Military Forgiveness Of Student Loan
If you’re a member of the military, then you know that signing up for active duty is serious business. You have to give up a lot: the comforts of home, your own life and identity, and even your education. Fortunately, there are ways to get some of those things back. If you’ve been working on paying off your student loans since joining the military (or even before), it might be time to explore some opportunities for discharge or forgiveness.
Total and permanent disability (TPD) discharge
If you’re totally and permanently disabled and unable to work, you may be eligible for a discharge of your student loans. The U.S. Department of Education has a Total and Permanent Disability (TPD) Discharge application that borrowers can submit to request an exception to their student loan debt.
If you have been diagnosed with a medical condition that prevents you from working full time and can’t find another job within your field, the TPD discharge could be an option for you. This article will explain how it works, what are the eligibility requirements, what are the benefits of total and permanent disability discharge and what are the requirements for re-applying for total and permanent disability discharge?
If you are an eligible borrower, your student loans may be discharged if you die or become totally and permanently disabled. If a borrower dies before his or her loans are repaid, the loan holder (the Department of Education) can discharge the loan balance.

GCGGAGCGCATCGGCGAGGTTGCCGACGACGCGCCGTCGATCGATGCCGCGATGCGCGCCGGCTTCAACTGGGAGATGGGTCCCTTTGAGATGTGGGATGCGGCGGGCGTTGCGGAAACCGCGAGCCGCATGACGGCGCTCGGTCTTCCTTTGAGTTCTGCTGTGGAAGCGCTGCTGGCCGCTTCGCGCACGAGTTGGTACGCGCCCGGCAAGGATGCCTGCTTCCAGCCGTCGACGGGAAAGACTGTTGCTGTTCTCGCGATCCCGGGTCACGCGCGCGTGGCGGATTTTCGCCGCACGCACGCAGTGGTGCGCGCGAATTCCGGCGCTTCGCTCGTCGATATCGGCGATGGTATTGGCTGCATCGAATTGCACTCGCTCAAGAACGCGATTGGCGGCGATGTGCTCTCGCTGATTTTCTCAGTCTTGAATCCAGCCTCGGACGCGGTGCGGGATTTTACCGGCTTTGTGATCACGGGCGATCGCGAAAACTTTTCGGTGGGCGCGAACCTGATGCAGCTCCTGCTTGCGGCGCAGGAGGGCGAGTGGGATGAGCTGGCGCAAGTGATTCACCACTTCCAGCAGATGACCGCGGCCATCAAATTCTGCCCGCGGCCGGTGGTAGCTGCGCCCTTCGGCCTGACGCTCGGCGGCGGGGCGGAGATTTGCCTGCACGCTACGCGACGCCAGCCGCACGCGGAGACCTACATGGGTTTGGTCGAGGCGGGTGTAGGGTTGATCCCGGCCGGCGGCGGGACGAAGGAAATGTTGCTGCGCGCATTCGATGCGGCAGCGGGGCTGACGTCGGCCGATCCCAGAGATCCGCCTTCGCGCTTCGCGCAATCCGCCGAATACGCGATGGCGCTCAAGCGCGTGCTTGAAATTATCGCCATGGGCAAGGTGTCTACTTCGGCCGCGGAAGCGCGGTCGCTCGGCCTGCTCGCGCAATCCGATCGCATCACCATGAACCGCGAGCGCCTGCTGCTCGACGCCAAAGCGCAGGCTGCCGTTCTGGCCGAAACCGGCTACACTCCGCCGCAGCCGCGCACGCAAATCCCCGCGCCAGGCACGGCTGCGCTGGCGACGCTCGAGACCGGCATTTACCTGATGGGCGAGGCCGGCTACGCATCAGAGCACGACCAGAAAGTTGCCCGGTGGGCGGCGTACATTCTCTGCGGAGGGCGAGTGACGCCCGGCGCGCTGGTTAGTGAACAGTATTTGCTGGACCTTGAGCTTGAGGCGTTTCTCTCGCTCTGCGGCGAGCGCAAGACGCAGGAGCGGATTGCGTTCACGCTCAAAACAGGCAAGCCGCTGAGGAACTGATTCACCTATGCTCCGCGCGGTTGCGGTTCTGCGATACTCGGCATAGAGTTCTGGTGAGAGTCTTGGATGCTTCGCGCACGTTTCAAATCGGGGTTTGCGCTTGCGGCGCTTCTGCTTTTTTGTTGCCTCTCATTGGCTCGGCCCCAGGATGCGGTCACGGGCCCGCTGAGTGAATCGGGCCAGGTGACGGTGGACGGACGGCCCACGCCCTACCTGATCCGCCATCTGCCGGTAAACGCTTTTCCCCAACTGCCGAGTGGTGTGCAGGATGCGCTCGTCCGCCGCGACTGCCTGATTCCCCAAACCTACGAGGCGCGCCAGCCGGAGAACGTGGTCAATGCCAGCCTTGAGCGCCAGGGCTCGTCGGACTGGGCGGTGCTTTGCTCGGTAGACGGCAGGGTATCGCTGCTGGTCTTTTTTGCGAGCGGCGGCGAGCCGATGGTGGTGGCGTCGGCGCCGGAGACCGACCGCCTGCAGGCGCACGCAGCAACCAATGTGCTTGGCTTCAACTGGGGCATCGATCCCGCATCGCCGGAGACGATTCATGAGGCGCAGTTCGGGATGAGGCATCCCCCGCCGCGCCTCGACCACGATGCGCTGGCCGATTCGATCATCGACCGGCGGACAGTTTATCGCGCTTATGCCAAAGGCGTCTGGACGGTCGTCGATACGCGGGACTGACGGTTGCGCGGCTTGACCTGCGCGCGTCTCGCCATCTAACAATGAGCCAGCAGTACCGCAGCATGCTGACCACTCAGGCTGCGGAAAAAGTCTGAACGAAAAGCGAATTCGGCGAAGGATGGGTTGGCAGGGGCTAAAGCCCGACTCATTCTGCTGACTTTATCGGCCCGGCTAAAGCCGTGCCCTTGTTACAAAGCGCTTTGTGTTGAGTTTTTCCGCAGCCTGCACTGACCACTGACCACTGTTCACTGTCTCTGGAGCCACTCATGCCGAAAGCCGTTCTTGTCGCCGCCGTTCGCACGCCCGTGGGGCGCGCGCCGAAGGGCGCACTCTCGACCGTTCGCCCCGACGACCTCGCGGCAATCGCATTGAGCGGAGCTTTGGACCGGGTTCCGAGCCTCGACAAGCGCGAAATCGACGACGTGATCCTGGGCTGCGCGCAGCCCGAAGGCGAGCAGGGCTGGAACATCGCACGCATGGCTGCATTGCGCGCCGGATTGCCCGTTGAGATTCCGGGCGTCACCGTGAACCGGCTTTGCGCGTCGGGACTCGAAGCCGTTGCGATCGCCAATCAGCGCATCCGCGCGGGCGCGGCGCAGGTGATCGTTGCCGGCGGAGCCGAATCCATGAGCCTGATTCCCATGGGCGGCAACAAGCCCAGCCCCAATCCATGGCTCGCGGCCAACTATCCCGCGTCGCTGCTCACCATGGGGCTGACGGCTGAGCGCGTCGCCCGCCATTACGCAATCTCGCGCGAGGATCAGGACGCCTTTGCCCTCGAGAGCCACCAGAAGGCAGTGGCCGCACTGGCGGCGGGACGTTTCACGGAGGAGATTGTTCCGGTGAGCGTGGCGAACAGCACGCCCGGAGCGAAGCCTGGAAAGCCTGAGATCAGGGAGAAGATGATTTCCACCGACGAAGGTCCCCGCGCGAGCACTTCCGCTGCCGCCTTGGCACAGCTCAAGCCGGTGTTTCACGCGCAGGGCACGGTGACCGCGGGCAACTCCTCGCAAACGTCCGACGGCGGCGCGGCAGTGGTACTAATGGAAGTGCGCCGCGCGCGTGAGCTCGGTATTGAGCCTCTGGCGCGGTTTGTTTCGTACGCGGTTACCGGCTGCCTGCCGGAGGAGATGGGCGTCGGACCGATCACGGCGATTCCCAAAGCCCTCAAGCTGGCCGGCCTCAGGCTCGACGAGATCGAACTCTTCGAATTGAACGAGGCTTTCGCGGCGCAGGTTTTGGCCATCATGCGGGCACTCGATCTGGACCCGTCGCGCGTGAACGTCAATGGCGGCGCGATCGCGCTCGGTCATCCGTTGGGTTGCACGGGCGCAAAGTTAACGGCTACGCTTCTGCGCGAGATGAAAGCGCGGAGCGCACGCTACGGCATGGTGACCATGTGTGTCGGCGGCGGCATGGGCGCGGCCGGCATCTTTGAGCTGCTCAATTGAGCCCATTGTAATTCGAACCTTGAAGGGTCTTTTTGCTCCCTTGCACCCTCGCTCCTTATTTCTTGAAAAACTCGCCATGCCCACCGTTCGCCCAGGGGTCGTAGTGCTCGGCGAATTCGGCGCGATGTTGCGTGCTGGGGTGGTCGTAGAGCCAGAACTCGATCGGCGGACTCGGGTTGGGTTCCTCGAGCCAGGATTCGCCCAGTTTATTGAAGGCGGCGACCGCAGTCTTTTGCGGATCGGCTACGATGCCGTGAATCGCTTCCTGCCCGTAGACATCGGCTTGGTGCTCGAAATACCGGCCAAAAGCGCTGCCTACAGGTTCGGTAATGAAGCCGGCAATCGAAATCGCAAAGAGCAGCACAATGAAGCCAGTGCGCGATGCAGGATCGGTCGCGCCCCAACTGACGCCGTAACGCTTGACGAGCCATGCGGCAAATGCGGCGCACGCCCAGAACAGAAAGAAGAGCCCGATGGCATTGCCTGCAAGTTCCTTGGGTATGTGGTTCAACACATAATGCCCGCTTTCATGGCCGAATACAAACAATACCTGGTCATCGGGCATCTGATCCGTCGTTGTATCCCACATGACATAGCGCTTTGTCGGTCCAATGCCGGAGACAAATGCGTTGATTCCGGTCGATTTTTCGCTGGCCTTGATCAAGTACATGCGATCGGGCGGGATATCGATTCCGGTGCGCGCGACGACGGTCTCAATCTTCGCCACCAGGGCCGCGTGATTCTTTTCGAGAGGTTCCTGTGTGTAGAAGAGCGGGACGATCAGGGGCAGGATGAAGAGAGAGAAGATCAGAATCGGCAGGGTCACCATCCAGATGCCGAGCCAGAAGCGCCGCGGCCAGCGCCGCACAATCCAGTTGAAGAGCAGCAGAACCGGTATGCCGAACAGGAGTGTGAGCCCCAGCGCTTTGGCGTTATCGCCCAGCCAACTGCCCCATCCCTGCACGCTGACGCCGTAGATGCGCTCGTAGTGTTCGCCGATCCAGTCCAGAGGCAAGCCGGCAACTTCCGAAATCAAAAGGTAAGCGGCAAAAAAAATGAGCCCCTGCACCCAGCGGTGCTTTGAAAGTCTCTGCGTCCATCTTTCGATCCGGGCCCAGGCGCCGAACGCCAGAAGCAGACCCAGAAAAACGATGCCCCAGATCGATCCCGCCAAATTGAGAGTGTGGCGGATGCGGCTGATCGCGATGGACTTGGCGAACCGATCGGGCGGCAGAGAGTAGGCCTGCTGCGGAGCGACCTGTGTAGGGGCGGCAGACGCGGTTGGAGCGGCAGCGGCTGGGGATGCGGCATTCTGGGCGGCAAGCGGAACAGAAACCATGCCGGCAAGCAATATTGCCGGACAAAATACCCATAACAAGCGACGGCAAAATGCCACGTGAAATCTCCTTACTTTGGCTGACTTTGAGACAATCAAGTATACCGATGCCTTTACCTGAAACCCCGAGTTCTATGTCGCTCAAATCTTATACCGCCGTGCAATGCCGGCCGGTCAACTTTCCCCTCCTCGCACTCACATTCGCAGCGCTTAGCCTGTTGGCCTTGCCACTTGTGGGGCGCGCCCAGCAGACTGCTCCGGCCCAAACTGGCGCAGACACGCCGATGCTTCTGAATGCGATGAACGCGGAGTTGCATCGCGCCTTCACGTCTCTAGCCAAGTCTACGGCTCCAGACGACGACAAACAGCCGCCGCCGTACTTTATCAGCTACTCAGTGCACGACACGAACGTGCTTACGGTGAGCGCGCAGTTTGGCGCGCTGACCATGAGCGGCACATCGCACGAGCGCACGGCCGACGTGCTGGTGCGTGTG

If a borrower is enrolled in school at least half-time when he or she becomes totally and permanently disabled, his or her Title IV federal student loans may be discharged without going through the disability discharge process. This provision does not apply to Perkins Loans (Direct Loans), Health Professions Student Loans (FDSL) or Nursing Student Loan programs unless they were consolidated into a Direct Consolidation Loan.
With some exceptions, borrowers who did not receive their disbursement prior to October 7th 2003 will also qualify for this type of discharge if they meet certain eligibility requirements:
Public Service Loan Forgiveness (PSLF)
Public Service Loan Forgiveness (PSLF) is a federal government program that forgives the remaining balance on your federal student loans if you work full-time for a qualified employer and make 120 qualifying monthly payments on your loan.
It’s important to note that this forgiveness does not apply to private student loans, which we’ll discuss in more depth later.
Perkins Loan cancellation and discharge
Perkins loans are federally guaranteed loans for students with exceptional financial need. These loans can be used for undergraduate and graduate study and are available to both part-time and full-time students, who must be enrolled in an eligible postsecondary education program.
Perkins loan cancellation and discharge is granted to certain individuals who were forced out of their degree programs due to military service. If you were unable to complete your studies due to being called up for active duty before completing a bachelor’s degree, you may be able file a claim for a Perkins loan cancellation/discharge if one or more of the following circumstances apply: